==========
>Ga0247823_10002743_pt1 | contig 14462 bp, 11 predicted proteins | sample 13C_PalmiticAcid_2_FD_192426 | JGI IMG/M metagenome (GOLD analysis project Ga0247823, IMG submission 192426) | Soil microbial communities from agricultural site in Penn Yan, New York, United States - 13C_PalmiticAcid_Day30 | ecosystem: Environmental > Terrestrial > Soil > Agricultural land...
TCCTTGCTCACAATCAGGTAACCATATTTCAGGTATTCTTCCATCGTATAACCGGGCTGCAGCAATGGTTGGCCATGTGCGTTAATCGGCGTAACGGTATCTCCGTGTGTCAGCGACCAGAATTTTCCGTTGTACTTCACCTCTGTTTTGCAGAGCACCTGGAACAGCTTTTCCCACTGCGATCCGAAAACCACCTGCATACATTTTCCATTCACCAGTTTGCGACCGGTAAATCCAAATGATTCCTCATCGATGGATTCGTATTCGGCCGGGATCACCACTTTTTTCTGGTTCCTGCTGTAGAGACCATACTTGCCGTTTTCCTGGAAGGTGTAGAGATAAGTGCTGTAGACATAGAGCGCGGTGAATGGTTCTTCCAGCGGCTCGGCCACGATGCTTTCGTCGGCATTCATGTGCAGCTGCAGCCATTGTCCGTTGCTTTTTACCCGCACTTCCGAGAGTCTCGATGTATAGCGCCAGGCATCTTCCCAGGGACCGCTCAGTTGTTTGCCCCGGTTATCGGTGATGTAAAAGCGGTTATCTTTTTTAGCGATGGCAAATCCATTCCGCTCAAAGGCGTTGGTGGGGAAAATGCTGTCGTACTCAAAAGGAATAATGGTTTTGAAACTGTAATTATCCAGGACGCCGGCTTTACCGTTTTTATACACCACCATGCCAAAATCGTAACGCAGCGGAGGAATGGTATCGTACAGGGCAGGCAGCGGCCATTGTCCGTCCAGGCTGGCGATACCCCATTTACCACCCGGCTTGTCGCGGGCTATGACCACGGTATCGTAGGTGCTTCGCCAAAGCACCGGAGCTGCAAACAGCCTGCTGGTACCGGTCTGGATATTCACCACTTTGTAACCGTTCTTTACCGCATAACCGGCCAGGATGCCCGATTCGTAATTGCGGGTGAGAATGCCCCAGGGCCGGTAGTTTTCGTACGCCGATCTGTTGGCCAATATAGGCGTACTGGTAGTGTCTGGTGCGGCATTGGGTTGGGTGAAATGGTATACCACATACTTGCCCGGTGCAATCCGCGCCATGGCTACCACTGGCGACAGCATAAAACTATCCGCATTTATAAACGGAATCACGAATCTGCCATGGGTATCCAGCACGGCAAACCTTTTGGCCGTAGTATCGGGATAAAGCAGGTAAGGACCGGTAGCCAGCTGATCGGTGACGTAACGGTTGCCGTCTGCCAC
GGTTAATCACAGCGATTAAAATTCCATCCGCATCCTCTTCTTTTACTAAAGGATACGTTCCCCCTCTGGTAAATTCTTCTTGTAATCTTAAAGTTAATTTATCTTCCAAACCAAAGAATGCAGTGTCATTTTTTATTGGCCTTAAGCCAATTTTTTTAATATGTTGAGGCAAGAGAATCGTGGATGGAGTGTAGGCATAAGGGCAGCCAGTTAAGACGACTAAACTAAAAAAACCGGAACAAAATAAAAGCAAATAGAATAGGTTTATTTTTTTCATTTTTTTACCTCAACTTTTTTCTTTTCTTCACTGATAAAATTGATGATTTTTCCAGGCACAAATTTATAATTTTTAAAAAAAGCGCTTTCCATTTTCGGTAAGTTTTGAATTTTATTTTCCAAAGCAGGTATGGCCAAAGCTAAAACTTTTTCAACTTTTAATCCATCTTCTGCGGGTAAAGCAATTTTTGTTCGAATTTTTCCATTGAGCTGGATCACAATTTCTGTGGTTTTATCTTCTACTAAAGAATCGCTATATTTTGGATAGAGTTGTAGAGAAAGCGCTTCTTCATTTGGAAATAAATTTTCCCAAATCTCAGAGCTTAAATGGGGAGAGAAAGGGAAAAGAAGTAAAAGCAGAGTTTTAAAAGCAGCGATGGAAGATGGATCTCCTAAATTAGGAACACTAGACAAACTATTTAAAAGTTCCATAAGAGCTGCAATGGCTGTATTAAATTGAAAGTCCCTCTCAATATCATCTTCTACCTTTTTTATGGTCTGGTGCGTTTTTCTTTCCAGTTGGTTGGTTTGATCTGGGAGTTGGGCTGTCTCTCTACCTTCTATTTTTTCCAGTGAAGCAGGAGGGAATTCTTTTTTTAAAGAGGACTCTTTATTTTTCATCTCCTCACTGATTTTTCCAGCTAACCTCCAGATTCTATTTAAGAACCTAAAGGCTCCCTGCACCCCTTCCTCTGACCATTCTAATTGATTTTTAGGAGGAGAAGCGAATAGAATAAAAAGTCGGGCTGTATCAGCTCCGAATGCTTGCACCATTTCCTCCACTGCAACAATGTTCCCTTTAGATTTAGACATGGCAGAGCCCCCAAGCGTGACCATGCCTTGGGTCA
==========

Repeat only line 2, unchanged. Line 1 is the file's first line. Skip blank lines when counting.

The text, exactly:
TCCTTGCTCACAATCAGGTAACCATATTTCAGGTATTCTTCCATCGTATAACCGGGCTGCAGCAATGGTTGGCCATGTGCGTTAATCGGCGTAACGGTATCTCCGTGTGTCAGCGACCAGAATTTTCCGTTGTACTTCACCTCTGTTTTGCAGAGCACCTGGAACAGCTTTTCCCACTGCGATCCGAAAACCACCTGCATACATTTTCCATTCACCAGTTTGCGACCGGTAAATCCAAATGATTCCTCATCGATGGATTCGTATTCGGCCGGGATCACCACTTTTTTCTGGTTCCTGCTGTAGAGACCATACTTGCCGTTTTCCTGGAAGGTGTAGAGATAAGTGCTGTAGACATAGAGCGCGGTGAATGGTTCTTCCAGCGGCTCGGCCACGATGCTTTCGTCGGCATTCATGTGCAGCTGCAGCCATTGTCCGTTGCTTTTTACCCGCACTTCCGAGAGTCTCGATGTATAGCGCCAGGCATCTTCCCAGGGACCGCTCAGTTGTTTGCCCCGGTTATCGGTGATGTAAAAGCGGTTATCTTTTTTAGCGATGGCAAATCCATTCCGCTCAAAGGCGTTGGTGGGGAAAATGCTGTCGTACTCAAAAGGAATAATGGTTTTGAAACTGTAATTATCCAGGACGCCGGCTTTACCGTTTTTATACACCACCATGCCAAAATCGTAACGCAGCGGAGGAATGGTATCGTACAGGGCAGGCAGCGGCCATTGTCCGTCCAGGCTGGCGATACCCCATTTACCACCCGGCTTGTCGCGGGCTATGACCACGGTATCGTAGGTGCTTCGCCAAAGCACCGGAGCTGCAAACAGCCTGCTGGTACCGGTCTGGATATTCACCACTTTGTAACCGTTCTTTACCGCATAACCGGCCAGGATGCCCGATTCGTAATTGCGGGTGAGAATGCCCCAGGGCCGGTAGTTTTCGTACGCCGATCTGTTGGCCAATATAGGCGTACTGGTAGTGTCTGGTGCGGCATTGGGTTGGGTGAAATGGTATACCACATACTTGCCCGGTGCAATCCGCGCCATGGCTACCACTGGCGACAGCATAAAACTATCCGCATTTATAAACGGAATCACGAATCTGCCATGGGTATCCAGCACGGCAAACCTTTTGGCCGTAGTATCGGGATAAAGCAGGTAAGGACCGGTAGCCAGCTGATCGGTGACGTAACGGTTGCCGTCTGCCAC